David Owen: Gold medal-winning performance demonstrates financial muscle of the Olympic Rings
Sunday, 13 May 2012
With the fiscal and economic crisis still wreaking havoc in Europe, you might expect these to be testing financial times for the Switzerland-based International Olympic Committee (IOC).
In fact, the Olympic Movement is nearing the end of a quadrennium of stunning financial growth.
It is four years since insidethegames first revealed that the Movement was on course to generate a remarkable $7 billion (£4 billion/€5 billion) over the four years culminating with the London Summer Games.
By this I mean the total amount generated by the Olympics' four main commercial revenue streams – broadcasting, sponsorship, ticketing and licensing.
I now believe that the actual figure might come in closer to $8 billion (£5 billion/€6 billion) than $7 billion (£4 billion/€5 billion).
Given that the equivalent figure for the 2005-2008 quadrennium was just $5.45 billion (£3.38 billion/€4.21 billion), this would amount to growth of 40 per cent or so – a truly astounding feat considering what many people have been living through for much of the relevant period.
How have they done it?
Partly by exploiting the seemingly insatiable desire of broadcasters for Olympic content.
Sums raised by selling Olympic broadcasting rights for 2009-2012 have surged to $3.91 billion (£2.43 billion/€3.02 billion) from $2.57 billion (£1.59 billion/€1.99 billion) in the four years to the Beijing 2008 Games.
Growth of the TOP worldwide sponsorship programme has been less impressive, with $957 million (£594 million/€739 million) raked in over the current quadrennium, up from $866 million (£537 million/€669 million) in 2005-2008.
And domestic sponsorship has done well to generate any growth at all after the impressive numbers racked up as a result of taking the Games to China.
With domestic sponsorship revenues from Vancouver 2010 reaching $688 million (£427 million/€532 million) and London 2012 hitting its £700 million ($1.13 billion/€871 million) target, I now estimate these should come in at around $1.8 billion (£1.1 billion/€1.4 billion).
This will clearly depend to a degree on the £/$ exchange rate used to convert London's figures; I have used the current rate of $1.617 = £1.
We should bear in mind too that sponsorship income is only partly in cash, with value-in-kind goods and services of assistance in putting on the Games comprising a big chunk of the overall figure.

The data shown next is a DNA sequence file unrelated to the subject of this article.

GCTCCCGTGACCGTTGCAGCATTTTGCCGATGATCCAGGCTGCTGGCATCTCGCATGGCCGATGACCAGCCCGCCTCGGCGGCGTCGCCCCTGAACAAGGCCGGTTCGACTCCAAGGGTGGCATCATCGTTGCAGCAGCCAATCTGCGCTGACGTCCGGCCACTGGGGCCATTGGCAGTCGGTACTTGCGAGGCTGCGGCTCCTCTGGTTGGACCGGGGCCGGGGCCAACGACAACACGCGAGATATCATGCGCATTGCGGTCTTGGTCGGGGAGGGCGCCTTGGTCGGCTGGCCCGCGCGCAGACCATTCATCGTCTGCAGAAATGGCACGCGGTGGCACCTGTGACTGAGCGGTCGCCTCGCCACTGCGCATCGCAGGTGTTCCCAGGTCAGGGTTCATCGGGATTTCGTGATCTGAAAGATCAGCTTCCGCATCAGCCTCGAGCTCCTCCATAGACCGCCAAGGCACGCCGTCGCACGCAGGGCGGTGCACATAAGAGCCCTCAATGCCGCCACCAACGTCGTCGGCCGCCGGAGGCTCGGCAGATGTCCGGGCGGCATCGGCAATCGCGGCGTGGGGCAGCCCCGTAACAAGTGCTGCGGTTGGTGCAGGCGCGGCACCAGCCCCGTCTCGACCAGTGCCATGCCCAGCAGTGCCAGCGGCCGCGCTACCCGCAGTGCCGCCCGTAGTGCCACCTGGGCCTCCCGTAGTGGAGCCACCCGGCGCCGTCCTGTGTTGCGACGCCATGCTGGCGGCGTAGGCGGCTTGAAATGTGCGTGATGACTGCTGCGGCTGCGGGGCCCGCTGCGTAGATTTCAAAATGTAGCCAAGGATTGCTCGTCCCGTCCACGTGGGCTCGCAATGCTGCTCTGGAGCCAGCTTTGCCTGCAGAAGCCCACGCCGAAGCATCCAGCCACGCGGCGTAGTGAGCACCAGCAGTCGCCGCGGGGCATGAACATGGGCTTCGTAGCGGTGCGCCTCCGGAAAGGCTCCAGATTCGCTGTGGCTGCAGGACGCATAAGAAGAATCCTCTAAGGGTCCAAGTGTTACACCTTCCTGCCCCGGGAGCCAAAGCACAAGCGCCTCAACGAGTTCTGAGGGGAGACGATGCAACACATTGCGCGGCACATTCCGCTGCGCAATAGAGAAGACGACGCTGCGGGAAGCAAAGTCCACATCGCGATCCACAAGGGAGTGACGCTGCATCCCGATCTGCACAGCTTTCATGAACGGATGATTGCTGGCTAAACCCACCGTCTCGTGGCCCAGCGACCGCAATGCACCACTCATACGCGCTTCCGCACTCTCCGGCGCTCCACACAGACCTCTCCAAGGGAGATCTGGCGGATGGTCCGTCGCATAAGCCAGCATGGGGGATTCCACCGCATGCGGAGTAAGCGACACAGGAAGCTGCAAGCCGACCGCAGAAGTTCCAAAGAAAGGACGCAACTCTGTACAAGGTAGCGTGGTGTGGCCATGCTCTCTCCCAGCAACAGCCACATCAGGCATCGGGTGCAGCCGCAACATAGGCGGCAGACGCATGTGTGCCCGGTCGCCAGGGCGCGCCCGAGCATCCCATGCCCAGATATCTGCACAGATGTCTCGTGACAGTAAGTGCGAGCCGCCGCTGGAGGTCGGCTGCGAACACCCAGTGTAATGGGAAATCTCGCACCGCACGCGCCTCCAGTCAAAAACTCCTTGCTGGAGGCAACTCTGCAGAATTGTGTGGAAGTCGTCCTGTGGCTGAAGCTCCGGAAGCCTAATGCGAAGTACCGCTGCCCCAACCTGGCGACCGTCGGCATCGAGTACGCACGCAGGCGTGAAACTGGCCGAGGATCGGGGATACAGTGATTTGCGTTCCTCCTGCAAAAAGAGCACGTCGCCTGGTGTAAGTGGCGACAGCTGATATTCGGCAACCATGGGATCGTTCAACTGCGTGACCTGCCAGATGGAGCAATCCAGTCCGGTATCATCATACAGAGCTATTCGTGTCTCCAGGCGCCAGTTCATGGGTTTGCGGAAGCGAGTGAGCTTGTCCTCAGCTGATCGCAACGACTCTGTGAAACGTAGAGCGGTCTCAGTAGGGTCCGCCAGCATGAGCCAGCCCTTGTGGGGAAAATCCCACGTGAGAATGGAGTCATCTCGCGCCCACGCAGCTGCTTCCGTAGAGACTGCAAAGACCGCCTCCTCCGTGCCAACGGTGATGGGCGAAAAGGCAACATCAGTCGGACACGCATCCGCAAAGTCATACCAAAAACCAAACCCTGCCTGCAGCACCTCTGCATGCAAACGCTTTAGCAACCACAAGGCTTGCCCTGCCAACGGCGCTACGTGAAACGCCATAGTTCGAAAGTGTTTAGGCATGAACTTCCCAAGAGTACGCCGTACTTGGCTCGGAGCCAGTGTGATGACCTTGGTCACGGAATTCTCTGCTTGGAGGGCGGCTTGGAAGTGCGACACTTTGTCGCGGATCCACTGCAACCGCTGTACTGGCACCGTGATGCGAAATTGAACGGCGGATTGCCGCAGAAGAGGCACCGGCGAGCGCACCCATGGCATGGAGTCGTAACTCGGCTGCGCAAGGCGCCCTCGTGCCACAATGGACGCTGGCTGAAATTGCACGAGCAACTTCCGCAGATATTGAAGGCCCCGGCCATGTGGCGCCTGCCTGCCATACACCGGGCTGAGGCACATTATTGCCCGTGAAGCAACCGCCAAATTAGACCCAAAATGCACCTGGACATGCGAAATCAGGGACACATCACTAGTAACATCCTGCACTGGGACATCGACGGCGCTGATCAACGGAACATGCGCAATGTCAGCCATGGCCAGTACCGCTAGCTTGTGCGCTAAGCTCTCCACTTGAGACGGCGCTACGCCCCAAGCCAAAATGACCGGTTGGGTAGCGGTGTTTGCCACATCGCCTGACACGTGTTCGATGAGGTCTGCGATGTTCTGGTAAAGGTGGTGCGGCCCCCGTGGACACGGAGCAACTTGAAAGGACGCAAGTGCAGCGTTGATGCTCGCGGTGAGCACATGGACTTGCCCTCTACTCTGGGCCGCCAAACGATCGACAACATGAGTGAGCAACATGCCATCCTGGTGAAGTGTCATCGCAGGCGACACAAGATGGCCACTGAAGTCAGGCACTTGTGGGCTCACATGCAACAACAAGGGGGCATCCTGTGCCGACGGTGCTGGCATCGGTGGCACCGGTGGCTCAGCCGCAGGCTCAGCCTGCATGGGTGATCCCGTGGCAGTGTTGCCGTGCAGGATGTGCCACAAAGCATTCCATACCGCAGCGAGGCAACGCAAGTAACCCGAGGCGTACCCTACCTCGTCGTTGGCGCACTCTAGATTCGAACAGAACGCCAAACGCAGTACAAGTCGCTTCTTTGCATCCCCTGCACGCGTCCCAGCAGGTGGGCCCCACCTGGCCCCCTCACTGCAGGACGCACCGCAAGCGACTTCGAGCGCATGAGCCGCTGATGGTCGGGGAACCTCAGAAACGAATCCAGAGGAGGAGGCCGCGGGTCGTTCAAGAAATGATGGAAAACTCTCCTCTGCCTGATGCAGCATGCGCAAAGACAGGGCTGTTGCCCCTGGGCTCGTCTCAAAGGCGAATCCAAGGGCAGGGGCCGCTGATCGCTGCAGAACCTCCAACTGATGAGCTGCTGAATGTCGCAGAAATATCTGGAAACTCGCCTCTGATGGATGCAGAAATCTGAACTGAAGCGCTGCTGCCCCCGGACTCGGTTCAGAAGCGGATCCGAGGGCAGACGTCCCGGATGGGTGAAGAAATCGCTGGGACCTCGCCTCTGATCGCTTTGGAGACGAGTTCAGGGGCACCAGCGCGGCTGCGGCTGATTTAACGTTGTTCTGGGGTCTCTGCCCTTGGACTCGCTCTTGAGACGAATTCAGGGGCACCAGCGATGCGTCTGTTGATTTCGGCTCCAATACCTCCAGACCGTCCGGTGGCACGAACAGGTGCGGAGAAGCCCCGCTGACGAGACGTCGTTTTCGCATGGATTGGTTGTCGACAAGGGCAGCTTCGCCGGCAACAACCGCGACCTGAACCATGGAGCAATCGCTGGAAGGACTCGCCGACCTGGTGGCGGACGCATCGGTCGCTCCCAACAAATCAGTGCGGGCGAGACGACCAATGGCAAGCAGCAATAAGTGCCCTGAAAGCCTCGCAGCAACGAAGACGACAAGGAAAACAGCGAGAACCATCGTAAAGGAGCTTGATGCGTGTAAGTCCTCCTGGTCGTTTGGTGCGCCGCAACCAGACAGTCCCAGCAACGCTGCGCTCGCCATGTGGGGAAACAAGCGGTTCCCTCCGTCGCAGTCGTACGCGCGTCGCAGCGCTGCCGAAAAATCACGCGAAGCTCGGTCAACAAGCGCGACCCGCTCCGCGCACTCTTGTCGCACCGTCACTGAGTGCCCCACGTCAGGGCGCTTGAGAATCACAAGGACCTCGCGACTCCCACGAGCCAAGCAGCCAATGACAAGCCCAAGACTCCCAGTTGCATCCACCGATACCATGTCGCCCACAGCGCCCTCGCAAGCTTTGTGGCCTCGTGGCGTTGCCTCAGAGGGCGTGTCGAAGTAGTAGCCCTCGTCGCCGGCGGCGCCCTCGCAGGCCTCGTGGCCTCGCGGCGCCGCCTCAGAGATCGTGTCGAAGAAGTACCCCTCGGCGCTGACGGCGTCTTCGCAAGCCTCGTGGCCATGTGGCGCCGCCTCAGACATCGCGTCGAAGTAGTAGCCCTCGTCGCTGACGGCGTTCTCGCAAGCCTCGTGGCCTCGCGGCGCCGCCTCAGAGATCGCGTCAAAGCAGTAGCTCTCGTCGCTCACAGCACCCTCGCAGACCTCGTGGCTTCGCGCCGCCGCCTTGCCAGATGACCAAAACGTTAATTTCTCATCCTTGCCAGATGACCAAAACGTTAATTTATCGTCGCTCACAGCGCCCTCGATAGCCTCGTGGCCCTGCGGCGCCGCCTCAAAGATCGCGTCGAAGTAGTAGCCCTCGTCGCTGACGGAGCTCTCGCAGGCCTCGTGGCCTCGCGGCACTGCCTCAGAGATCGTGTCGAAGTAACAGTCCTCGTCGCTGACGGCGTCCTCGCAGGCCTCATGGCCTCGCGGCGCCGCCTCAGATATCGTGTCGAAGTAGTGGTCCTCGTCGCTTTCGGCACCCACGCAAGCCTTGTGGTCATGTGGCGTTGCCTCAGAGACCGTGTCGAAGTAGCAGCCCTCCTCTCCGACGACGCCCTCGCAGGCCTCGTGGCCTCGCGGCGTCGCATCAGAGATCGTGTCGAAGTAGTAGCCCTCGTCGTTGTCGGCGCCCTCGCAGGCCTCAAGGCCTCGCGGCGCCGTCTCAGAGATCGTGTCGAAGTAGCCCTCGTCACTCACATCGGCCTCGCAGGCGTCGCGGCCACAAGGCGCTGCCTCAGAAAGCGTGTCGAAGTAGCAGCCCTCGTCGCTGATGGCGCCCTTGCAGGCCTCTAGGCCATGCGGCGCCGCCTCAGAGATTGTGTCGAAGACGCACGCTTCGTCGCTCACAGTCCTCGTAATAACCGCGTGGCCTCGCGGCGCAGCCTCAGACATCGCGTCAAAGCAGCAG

Ticketing income, though not one of the bigger contributors, is another area where I expect strong growth.
Tickets for Vancouver 2010 yielded $250 million (£155 million/€193 million) of income and London should produce at least double that.
For the purposes of my calculations, I have used the $496 million (£308 million/€383 million) estimate referred to in the IOC Evaluation Commission's report on London's successful bid for the Games.
I would be surprised, though, if the final figure were not quite a lot more than that.
In its annual report for the year ended March 31 2011, London 2012 said it had "secured £266 million ($428 million/€331 million) of contractual hospitality ticketing income and client group ticket sales".
This was said to exclude income from public ticket sales "which has been received post year end".
Licensing, the smallest revenue centre, should at least match the $185 million (£115 million/€143 million) generated in the 2005-2008 cycle, in spite of the hard economic times that have eaten into family trinket-buying budgets in Britain and other parts of western Europe.
Vancouver, home of the red mitten, has already produced $51 million (£32 million/€40 million), more than double the $22 million (£14 million/€17 million) managed by Turin, the 2006 Winter Games host.
London 2012 expects income to be "in the region of £86 million ($138 million/€107 million)".
While you might wonder about that, given the depressed domestic economy, the 2010-2011 report said it had signed deals for licensed merchandise sales "which will generate a minimum guaranteed amount of £44 million ($71 million/€55 million)".
Totting all these up at that $1.617 exchange rate for sterling, I reach an overall figure for 2009-2012 somewhere to the north of $7.6 billion (£4.7 billion/€5.9 billion) – more than $2 billion (£1.2 billion/€1.5 billion) up on the prior four-year period.
I have to say, under present economic circumstances, if that is not a gold medal-winning financial performance, I don't know what is.
David Owen worked for 20 years for the Financial Times in the United States, Canada, France and the UK. He ended his FT career as sports editor after the 2006 World Cup and is now freelancing, including covering the 2008 Beijing Olympics and 2010 World Cup. Owen's Twitter feed can be accessed at here.